James Redekop said...

The Pacific Mall would really freak your former brother-in-law out... Whenever Lori & I have been there, we've been the only pasty Northern Europeans to be seen. :)

laura k said...

Canada would freak him out altogether!

I'm glad I've had experience of being a visible minority. When I was teaching, I was one of a very few white teachers, and the only white person in my classroom, for example. It doesn't mean I know what it's like to live as a person of colour in a white world, but it's something I wish every white person could experience.

impudent strumpet said...

Why would you be a cab driver serving the airport (and this was in New York City too?) if you don't want to deal with foreigners?

laura k said...

Good question. Based on the driver's appearance and speech, driving is one of the few jobs he could get. He appears to be only marginally employable.

He drives for a company based in Fort Lee, NJ (where my mother lives) and most of his runs are probably not to the airport.

But it's not like Ft. Lee is all white, by any stretch. Most of his customers are probably Korean-Americans.

James Redekop said...

It reminds me of a pre-Daily Show Jon Stewart joke about his grandfather crossing into the US at Ellis Island, then turning around to the line behind him and yelling, "You foreigners! Get out and stop ruining my country!"

laura k said...

Right! Turning around and shaking his fist.

There's also the image of the Native American with the words superimposed "Immigrants giving you problems? I feel your pain." or "Against immigration? When do you leave?"

impudent strumpet said...

I just assumed he went to the airport a lot because he knew the attendant guy's name.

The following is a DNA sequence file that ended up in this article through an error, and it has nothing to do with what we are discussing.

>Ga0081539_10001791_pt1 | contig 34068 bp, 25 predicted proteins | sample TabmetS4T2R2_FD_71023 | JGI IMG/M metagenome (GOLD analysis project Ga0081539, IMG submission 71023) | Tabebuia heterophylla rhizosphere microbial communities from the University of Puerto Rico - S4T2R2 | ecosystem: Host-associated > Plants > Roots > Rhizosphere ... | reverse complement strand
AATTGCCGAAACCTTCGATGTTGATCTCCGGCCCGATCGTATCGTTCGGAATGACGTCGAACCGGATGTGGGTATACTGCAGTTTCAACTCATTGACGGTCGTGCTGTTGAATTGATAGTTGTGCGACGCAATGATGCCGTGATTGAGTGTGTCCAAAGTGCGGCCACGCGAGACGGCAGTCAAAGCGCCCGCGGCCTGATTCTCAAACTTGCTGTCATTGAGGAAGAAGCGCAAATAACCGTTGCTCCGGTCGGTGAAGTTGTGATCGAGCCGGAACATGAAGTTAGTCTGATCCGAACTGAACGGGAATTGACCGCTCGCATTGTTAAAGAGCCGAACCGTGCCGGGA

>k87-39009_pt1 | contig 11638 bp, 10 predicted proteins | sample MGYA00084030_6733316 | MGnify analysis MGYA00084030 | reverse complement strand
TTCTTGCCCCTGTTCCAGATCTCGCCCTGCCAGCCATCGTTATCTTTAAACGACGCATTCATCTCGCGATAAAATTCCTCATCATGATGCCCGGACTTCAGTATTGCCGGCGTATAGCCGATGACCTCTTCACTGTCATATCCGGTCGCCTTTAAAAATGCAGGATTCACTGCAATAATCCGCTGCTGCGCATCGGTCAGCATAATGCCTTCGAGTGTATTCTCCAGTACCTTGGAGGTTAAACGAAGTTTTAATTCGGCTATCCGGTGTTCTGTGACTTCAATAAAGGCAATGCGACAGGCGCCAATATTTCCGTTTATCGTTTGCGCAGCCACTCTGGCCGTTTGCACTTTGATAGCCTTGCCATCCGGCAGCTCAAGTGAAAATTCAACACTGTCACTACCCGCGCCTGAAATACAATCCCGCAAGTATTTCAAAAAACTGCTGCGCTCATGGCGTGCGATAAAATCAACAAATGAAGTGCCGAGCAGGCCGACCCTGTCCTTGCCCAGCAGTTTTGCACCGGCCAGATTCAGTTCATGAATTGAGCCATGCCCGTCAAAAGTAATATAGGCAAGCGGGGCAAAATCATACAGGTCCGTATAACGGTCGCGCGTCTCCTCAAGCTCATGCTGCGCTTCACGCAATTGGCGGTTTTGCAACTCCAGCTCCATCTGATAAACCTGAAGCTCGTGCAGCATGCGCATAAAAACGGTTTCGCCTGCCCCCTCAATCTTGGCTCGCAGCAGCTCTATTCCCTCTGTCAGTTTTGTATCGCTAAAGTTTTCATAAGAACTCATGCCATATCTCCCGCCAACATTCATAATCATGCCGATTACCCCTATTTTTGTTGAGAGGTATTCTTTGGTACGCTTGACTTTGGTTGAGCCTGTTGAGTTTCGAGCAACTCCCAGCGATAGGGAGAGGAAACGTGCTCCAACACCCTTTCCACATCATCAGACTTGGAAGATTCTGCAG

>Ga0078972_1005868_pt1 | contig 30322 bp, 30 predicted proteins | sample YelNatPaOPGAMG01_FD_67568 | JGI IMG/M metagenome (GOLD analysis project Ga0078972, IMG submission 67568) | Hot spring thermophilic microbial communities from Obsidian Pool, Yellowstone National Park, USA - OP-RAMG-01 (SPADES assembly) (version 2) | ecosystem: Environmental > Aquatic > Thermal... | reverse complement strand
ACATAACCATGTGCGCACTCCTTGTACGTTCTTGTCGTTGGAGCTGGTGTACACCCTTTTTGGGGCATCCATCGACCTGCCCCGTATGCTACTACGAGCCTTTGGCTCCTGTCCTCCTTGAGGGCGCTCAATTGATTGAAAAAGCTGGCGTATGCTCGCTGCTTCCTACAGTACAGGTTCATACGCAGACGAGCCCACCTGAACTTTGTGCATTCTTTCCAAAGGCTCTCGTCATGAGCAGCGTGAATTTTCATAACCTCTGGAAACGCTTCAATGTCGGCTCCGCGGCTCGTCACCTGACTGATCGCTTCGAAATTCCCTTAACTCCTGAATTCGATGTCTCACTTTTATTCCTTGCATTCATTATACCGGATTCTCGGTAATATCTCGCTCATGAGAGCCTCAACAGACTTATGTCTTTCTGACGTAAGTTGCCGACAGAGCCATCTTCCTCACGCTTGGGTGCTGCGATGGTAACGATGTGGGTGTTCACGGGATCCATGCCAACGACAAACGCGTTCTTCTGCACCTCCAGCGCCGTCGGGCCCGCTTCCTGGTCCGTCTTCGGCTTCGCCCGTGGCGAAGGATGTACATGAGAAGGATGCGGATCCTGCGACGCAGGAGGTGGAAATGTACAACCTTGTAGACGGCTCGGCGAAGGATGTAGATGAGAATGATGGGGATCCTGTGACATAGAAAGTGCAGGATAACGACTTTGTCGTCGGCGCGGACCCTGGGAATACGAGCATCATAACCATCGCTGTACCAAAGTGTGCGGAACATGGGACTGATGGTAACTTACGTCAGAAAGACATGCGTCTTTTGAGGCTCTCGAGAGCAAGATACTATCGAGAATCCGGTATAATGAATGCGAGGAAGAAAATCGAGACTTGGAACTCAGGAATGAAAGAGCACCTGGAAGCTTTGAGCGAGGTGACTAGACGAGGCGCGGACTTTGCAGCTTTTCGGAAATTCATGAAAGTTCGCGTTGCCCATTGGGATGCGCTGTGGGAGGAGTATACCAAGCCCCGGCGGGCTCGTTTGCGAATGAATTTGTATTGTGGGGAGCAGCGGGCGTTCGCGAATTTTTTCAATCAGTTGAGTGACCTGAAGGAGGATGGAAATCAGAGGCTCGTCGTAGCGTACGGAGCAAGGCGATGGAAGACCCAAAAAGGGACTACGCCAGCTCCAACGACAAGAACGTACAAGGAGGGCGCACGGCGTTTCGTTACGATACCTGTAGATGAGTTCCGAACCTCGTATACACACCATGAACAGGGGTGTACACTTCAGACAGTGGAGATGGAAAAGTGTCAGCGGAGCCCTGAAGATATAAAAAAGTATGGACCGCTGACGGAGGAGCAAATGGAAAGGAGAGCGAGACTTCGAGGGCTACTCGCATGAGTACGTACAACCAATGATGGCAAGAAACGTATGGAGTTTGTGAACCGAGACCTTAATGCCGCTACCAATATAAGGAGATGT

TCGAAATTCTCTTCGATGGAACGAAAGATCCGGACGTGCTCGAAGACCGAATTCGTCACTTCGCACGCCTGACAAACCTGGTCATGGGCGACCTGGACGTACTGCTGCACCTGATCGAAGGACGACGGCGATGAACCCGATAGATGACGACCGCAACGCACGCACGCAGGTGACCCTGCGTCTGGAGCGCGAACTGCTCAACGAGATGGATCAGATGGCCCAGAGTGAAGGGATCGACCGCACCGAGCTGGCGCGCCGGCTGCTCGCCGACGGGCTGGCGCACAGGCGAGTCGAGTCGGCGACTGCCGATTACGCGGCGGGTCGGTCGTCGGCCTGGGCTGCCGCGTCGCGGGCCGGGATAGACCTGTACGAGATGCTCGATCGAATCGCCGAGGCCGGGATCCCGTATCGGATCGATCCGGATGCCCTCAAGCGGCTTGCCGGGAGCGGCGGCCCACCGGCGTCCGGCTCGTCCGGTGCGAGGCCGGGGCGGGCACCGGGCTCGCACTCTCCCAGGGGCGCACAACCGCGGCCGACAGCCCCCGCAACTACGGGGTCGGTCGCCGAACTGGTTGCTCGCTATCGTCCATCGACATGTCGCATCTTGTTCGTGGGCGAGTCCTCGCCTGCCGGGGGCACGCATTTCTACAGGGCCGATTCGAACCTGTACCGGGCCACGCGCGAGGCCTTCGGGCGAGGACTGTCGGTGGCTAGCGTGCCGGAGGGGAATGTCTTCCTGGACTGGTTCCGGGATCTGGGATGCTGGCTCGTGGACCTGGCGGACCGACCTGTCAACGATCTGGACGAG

laura k said...

Oh no, I must have not explained enough. The cabdriver didn't know the attendant's name. He was being an asshole. He was calling the attendant "Achmed" the way someone might call an Italian "Guido" or a South Asian "Paki".

Amy said...

I thought Imp Strump was being funny. No?

impudent strumpet said...

See, this is why I need a dictionary of connotations! I couldn't even see that, I thought it was a name.

laura k said...

I knew she wasn't joking. I'm telling you, that dictionary of connotations idea is brilliant.

impudent strumpet said...

@Amy: I'm weirdly underexposed to racism, so I'm hilariously bad at recognizing slurs and such, or even stereotypes. (When I was a teen, I expressed surprise when a friend with the surname Cohen invited me to her bat mitzvah, because I didn't know she was Jewish. I'm of Polish heritage, and it wasn't until adulthood that I learned there was a sterotype that Poles are stupid.) It's so bad that I've inadvertently uttered racist things because I didn't know that that word applied to a group of people. I've inadvertently googled slurs at work and gotten a flag on the internet filter for it, because I thought I was just googling a word I didn't know.

So yeah, if I come across as playing dumb, I'm not playing :)

tornwordo said...

I had a similar shock when one of my students complained about the foreigners in the class and how she really wished we could just have a class with Quebecois.

Um, hello, we are all quebecois who live here.